I definitely felt the pressure to up my blog-game this week. I enjoyed this topic much more than Topic 1, as I was able to understand how my web use impacts my online privacy. I had a vague understanding about cookies and how websites use them to tailor our online experiences but I never realised how extreme this is.
Brad’s comments were interesting, citing an article about how Snapchat can retrieve your digital media despite claiming all media exchanged on the app is deleted forever. This is a violation of online privacy, seeing as this is not a disclaimer when downloading the app. The report also discusses issues about users using it to exchange sexual messages and images, under the impression they cannot be stored which is worrying.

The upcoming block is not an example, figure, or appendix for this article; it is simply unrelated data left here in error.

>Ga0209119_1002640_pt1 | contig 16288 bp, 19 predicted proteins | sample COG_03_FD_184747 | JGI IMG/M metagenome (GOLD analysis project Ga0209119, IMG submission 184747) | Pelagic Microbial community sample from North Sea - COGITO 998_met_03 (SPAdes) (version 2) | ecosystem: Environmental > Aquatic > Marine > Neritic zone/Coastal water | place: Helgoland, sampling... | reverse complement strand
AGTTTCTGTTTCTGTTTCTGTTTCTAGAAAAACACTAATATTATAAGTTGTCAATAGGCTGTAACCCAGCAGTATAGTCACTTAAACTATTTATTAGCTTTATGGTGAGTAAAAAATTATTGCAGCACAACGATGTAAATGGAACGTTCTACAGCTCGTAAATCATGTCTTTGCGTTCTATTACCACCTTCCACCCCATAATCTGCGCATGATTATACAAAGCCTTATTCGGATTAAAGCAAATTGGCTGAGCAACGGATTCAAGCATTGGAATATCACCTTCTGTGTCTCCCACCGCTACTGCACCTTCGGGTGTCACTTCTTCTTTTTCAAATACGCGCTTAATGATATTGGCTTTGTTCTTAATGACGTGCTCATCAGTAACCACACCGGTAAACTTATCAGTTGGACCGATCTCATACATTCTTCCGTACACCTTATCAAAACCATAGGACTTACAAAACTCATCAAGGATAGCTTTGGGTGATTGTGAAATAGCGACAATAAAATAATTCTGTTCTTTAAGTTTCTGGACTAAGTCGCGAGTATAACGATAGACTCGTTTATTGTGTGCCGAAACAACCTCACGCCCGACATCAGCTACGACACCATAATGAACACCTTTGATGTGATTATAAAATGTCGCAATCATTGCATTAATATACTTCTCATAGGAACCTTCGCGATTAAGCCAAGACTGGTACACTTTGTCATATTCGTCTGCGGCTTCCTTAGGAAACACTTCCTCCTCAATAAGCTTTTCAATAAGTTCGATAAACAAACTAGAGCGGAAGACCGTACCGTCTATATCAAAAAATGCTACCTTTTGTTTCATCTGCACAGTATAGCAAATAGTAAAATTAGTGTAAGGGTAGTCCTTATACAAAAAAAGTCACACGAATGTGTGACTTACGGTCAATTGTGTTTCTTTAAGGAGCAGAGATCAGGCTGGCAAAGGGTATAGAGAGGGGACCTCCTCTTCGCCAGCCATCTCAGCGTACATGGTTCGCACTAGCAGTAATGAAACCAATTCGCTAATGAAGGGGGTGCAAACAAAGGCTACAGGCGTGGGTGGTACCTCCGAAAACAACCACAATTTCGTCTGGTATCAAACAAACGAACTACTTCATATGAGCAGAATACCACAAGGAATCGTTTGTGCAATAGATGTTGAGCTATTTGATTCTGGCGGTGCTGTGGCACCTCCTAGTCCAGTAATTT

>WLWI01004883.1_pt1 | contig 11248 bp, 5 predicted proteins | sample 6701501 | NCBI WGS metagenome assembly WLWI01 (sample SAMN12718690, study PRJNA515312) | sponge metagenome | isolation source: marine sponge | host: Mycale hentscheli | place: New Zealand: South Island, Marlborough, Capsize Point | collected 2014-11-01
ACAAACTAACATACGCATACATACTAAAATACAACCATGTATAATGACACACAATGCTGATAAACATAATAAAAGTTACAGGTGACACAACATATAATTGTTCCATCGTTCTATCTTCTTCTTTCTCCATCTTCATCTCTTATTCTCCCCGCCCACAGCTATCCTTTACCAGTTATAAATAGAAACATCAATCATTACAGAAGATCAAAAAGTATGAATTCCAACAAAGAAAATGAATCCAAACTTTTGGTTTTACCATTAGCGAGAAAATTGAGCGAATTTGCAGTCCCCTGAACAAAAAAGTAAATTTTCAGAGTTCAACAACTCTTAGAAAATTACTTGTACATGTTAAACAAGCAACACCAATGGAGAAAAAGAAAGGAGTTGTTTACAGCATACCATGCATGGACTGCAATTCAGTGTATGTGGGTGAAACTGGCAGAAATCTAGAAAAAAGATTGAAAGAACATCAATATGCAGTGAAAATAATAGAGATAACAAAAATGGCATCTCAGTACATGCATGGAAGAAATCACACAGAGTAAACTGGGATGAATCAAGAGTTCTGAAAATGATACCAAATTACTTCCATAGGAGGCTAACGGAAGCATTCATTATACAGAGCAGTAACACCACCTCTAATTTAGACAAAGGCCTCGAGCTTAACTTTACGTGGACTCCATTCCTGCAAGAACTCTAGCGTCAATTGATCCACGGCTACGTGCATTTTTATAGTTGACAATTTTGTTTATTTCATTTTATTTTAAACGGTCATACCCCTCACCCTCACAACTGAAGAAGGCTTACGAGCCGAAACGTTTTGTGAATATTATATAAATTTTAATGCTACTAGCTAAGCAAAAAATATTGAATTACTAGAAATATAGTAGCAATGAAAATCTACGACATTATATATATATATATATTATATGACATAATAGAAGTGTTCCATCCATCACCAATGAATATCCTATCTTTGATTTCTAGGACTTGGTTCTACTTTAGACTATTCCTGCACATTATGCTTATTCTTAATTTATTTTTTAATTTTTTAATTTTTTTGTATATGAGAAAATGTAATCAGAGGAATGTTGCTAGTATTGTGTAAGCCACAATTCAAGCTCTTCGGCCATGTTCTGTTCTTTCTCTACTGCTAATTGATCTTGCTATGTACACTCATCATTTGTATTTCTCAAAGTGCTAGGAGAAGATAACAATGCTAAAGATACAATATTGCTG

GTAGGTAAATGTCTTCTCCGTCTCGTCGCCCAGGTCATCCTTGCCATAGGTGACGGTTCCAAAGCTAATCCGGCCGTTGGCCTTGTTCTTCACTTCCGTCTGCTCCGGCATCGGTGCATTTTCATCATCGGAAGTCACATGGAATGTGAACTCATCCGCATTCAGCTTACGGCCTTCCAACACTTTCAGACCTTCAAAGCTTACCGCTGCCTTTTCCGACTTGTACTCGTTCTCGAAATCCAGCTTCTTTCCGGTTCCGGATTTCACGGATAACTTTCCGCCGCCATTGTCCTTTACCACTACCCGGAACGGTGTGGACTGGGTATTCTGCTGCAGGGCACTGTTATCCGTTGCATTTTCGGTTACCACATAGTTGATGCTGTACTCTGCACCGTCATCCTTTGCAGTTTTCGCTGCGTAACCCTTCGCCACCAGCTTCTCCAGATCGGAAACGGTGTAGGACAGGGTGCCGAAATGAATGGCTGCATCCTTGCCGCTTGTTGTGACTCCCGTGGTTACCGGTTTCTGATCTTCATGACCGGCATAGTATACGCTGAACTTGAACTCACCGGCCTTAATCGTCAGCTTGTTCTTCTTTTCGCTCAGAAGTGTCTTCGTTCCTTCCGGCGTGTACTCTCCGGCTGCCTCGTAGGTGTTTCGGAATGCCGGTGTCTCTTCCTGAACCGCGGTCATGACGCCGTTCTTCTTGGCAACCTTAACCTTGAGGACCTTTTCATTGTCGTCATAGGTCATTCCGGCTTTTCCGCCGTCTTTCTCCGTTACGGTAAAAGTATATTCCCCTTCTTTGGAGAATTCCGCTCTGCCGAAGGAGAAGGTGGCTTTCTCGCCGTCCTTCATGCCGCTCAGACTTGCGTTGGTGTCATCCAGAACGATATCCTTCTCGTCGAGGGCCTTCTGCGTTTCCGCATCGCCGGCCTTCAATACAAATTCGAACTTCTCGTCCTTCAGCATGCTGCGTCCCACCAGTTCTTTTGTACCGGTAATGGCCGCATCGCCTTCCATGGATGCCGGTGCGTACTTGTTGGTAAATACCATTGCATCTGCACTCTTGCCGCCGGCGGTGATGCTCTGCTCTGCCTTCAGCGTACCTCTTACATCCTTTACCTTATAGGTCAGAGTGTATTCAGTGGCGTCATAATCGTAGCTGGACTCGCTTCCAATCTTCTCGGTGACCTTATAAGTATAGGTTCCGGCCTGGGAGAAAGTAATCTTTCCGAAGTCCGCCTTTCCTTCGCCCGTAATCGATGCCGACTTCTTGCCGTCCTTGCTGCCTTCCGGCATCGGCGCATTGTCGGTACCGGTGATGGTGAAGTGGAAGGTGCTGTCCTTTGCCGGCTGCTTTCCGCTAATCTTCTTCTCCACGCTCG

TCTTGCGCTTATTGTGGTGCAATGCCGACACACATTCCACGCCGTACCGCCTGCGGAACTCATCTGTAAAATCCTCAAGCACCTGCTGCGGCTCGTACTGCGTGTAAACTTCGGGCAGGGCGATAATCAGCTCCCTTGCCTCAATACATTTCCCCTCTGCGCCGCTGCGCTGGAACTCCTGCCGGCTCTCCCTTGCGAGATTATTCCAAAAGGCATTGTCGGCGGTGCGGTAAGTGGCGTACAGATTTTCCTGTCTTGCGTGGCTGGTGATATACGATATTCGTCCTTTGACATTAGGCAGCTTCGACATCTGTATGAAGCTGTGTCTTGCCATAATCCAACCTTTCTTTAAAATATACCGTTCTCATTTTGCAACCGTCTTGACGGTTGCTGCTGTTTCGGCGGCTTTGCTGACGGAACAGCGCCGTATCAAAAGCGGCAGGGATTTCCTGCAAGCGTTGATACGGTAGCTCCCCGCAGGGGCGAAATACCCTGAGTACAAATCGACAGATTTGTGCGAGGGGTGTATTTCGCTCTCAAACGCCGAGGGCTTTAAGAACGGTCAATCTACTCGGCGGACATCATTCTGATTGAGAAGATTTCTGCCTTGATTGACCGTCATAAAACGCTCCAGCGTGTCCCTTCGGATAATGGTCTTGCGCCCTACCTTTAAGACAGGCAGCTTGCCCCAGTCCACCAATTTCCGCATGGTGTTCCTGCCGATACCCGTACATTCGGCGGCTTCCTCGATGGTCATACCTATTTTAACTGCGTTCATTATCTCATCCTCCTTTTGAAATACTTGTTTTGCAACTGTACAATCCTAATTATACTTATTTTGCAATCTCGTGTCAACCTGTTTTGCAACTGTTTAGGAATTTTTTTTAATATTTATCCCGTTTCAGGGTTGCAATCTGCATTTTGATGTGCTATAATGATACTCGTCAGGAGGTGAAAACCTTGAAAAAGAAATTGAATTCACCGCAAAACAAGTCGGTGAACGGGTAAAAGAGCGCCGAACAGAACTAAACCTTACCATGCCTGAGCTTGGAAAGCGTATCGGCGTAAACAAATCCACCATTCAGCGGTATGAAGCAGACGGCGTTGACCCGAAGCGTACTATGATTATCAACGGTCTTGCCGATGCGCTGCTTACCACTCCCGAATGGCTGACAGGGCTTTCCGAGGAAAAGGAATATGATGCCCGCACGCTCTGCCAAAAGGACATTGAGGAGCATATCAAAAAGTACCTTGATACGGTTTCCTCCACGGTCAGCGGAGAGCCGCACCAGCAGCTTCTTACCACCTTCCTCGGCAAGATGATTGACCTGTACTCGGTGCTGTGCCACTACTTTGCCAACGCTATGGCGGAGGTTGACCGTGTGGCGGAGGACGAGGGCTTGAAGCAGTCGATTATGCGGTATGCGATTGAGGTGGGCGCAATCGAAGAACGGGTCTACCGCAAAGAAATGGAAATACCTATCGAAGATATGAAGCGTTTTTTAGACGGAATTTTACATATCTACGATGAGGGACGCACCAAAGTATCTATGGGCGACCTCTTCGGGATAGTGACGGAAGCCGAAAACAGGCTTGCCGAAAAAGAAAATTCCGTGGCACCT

Many comments on my blog asked about my personal experience. This led me to create the infographic below to easily lay out the footprints I leave.
Carolina questioned what age is it acceptable to begin creating identities, citing a video about parents who create social media accounts for their young teenagers. Although the article by Lenhart I cited reports teenagers are more likely to control their identities, that does not necessarily apply to young teens starting social media for the first time. Therefore, I think it’s actually helpful for parents to assist in setting up accounts as they can help them navigate websites and teach them about digital footprints and how to protect themselves online. If parents don’t do this, it is likely the children will set up accounts anyway and be at risk.
Since Topic 2 was so enlightening about how private our online identities really are, I shall be using precautions other blogs suggested and listed below in order to protect my online identity.
Link to my comments:
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